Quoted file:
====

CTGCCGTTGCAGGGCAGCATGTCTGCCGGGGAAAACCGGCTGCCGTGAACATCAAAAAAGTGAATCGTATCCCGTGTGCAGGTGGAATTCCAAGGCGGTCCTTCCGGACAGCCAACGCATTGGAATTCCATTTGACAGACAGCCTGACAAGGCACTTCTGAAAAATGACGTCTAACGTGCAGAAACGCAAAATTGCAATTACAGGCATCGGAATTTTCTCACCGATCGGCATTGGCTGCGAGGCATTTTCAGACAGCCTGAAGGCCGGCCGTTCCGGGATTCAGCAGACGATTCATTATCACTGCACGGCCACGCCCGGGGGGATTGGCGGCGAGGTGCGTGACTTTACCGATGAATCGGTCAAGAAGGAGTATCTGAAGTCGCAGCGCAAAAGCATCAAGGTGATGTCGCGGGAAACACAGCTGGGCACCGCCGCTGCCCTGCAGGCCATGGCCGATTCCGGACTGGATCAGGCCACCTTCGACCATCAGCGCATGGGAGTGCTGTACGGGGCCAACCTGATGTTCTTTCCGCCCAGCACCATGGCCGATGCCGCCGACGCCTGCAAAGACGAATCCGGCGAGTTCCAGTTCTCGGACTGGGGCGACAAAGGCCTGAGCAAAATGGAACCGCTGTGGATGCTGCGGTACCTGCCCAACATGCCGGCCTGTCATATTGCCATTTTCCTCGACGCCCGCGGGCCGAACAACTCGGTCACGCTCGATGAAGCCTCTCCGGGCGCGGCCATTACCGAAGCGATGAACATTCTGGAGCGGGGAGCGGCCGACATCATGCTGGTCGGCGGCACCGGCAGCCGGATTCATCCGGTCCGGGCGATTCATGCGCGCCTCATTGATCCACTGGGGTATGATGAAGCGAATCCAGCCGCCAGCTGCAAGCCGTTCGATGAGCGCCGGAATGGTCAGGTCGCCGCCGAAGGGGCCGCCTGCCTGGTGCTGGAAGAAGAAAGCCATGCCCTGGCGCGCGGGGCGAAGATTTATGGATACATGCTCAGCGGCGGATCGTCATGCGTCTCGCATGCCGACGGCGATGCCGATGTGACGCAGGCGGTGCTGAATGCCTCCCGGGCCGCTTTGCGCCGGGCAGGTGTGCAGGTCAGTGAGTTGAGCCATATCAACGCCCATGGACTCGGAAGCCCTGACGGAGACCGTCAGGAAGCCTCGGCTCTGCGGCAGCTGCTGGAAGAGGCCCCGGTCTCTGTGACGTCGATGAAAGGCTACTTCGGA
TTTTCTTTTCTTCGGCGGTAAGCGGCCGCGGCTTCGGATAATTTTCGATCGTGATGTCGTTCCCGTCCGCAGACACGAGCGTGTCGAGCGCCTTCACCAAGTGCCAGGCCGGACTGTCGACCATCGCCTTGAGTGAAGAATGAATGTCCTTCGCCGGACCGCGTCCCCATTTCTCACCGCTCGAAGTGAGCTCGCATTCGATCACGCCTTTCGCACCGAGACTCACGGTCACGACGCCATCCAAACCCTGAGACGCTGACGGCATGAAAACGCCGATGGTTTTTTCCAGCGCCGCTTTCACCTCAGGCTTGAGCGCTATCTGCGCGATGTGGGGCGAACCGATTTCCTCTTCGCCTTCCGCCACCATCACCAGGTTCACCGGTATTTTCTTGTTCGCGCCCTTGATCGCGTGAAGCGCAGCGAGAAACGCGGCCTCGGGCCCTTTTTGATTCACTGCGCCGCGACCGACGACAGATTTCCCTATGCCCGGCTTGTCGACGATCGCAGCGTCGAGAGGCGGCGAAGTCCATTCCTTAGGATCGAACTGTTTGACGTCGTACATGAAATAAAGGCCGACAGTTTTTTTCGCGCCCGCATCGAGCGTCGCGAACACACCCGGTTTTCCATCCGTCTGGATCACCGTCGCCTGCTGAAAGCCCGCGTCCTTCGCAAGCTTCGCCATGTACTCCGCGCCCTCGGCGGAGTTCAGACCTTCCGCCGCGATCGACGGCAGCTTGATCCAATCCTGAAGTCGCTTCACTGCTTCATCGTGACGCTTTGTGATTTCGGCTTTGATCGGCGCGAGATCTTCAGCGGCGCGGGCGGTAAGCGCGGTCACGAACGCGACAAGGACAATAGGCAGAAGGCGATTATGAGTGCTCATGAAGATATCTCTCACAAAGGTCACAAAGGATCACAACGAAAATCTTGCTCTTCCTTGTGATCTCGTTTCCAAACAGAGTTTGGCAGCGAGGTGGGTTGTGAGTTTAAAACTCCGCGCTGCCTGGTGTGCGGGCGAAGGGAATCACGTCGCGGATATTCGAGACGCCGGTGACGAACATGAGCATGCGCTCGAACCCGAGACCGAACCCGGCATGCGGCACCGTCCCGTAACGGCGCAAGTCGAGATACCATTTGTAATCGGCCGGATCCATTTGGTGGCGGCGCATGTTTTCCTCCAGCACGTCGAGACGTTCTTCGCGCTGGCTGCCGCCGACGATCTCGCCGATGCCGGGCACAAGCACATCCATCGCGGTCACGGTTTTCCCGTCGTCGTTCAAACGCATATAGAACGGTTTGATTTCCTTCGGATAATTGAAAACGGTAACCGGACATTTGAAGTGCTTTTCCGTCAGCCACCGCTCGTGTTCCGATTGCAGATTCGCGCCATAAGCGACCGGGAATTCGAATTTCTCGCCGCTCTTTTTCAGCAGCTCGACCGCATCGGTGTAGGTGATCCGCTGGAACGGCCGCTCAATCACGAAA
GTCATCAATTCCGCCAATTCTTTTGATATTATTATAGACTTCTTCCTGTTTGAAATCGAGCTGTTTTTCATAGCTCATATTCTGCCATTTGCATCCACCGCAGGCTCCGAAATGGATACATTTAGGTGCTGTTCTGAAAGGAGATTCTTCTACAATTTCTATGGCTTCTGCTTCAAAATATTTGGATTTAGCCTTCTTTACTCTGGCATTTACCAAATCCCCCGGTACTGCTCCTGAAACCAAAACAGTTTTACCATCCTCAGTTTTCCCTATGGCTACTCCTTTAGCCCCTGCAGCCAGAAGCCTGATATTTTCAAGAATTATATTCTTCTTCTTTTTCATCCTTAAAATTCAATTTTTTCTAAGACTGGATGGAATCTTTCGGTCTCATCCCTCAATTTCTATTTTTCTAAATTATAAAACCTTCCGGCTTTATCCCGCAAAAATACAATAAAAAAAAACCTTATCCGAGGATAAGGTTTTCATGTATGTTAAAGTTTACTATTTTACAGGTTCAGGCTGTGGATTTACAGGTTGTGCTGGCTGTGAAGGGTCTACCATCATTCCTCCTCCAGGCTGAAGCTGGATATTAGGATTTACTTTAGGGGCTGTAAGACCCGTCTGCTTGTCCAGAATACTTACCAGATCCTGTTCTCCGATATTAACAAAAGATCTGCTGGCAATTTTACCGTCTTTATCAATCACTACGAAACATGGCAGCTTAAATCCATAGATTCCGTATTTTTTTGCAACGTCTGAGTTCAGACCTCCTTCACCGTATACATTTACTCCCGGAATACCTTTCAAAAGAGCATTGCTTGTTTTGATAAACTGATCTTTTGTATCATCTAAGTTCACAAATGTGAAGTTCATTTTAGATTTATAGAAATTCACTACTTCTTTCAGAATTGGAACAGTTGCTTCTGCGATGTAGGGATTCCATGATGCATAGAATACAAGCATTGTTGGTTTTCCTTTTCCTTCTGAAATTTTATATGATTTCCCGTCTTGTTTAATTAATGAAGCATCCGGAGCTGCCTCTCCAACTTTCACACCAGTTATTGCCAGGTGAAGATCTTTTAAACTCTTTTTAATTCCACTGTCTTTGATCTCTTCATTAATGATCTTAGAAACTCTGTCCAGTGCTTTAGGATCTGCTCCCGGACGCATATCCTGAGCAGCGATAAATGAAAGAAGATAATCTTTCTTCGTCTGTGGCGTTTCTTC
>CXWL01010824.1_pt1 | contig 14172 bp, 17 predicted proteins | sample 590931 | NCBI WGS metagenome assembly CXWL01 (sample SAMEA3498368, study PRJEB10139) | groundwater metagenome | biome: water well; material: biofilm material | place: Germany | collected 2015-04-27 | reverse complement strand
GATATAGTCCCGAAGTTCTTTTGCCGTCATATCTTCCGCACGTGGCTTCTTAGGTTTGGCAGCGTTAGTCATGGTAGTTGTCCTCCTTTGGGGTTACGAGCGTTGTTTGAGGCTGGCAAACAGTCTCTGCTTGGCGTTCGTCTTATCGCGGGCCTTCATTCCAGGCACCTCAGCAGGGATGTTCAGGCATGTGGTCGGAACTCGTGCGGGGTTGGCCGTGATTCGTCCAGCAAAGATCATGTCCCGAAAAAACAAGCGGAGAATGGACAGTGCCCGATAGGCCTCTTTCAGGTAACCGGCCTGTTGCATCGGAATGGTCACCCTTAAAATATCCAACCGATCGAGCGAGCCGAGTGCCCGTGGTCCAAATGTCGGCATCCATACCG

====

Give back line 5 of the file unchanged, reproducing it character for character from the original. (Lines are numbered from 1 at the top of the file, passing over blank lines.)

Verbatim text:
GATATAGTCCCGAAGTTCTTTTGCCGTCATATCTTCCGCACGTGGCTTCTTAGGTTTGGCAGCGTTAGTCATGGTAGTTGTCCTCCTTTGGGGTTACGAGCGTTGTTTGAGGCTGGCAAACAGTCTCTGCTTGGCGTTCGTCTTATCGCGGGCCTTCATTCCAGGCACCTCAGCAGGGATGTTCAGGCATGTGGTCGGAACTCGTGCGGGGTTGGCCGTGATTCGTCCAGCAAAGATCATGTCCCGAAAAAACAAGCGGAGAATGGACAGTGCCCGATAGGCCTCTTTCAGGTAACCGGCCTGTTGCATCGGAATGGTCACCCTTAAAATATCCAACCGATCGAGCGAGCCGAGTGCCCGTGGTCCAAATGTCGGCATCCATACCG